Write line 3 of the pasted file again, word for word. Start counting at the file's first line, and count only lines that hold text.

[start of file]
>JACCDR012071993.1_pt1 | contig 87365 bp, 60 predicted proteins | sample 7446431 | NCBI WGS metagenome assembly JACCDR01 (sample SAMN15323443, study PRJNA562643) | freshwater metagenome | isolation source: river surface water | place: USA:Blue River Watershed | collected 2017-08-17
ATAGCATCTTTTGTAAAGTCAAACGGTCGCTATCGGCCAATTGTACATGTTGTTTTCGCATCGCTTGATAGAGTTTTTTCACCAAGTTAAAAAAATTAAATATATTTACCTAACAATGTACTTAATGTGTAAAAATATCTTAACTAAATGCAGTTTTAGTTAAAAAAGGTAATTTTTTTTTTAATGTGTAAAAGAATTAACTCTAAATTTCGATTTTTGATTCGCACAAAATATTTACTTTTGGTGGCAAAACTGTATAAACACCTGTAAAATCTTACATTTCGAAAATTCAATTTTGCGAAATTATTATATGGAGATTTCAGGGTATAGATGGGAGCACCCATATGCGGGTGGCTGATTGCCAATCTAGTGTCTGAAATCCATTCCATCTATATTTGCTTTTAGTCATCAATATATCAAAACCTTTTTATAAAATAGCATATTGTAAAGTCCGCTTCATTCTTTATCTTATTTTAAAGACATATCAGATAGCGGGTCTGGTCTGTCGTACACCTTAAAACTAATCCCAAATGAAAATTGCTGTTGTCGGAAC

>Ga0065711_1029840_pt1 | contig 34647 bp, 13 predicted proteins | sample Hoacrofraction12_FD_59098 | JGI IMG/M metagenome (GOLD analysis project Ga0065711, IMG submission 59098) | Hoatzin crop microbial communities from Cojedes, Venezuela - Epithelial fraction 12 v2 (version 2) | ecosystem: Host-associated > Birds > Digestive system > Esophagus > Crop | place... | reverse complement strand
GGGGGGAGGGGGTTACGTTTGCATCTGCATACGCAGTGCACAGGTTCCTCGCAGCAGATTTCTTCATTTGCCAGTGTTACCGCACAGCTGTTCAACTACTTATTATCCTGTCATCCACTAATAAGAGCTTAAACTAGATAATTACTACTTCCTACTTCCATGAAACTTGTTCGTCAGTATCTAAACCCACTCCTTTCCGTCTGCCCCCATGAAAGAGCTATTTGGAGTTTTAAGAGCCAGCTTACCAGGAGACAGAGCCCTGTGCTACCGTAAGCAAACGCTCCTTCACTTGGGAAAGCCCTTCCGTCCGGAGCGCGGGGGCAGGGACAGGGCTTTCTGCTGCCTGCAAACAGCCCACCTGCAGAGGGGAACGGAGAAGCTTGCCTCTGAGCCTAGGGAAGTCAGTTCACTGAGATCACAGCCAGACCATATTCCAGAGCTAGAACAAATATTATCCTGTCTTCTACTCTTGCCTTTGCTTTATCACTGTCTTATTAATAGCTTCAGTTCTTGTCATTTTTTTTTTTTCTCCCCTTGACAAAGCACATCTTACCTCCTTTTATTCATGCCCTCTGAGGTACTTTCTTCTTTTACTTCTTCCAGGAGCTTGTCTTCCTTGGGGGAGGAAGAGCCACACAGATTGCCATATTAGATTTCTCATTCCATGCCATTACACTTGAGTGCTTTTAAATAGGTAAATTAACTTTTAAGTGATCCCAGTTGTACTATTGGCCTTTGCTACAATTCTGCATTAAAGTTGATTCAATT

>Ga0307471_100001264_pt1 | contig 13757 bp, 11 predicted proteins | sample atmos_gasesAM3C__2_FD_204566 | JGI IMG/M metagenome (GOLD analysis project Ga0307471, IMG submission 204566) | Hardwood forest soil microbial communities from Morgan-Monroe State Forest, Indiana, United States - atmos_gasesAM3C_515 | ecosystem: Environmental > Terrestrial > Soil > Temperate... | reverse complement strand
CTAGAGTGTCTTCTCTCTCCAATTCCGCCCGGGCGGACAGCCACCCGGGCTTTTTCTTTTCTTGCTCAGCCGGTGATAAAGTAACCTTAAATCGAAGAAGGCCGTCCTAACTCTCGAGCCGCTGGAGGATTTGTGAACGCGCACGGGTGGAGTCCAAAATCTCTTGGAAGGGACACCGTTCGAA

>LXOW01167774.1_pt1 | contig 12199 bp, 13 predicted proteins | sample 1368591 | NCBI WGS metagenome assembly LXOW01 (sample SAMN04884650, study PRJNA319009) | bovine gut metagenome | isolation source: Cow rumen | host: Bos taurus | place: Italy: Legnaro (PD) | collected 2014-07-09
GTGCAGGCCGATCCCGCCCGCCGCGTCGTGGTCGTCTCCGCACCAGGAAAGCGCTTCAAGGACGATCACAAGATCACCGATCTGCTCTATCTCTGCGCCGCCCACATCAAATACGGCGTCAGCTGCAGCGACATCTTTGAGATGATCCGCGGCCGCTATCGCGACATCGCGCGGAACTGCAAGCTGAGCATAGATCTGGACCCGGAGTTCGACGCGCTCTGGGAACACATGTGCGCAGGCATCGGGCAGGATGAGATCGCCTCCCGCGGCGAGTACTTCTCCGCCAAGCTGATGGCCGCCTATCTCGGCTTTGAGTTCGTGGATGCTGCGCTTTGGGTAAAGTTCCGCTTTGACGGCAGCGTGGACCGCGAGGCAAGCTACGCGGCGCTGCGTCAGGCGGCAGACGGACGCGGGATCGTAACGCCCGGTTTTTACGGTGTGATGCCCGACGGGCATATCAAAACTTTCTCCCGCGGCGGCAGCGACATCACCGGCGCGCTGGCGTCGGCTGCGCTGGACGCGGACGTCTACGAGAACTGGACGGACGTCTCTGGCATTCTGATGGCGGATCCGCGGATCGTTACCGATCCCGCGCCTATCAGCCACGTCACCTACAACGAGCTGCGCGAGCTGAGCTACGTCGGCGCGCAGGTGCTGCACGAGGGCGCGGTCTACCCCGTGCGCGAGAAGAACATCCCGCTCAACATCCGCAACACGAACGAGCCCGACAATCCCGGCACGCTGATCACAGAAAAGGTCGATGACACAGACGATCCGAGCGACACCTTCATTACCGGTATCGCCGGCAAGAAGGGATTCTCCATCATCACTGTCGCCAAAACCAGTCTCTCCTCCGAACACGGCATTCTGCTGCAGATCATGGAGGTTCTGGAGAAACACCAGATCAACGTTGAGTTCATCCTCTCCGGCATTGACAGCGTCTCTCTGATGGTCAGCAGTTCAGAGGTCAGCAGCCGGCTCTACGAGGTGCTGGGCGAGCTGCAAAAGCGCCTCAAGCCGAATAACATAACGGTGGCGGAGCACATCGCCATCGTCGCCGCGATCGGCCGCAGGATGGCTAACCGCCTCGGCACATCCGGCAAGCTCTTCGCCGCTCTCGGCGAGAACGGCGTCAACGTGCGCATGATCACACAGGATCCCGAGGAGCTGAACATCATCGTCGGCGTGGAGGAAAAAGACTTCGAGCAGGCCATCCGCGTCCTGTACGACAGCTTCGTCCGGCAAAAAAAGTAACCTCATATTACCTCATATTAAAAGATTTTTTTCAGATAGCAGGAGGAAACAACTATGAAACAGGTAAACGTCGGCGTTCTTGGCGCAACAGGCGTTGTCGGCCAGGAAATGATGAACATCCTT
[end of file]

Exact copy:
>Ga0065711_1029840_pt1 | contig 34647 bp, 13 predicted proteins | sample Hoacrofraction12_FD_59098 | JGI IMG/M metagenome (GOLD analysis project Ga0065711, IMG submission 59098) | Hoatzin crop microbial communities from Cojedes, Venezuela - Epithelial fraction 12 v2 (version 2) | ecosystem: Host-associated > Birds > Digestive system > Esophagus > Crop | place... | reverse complement strand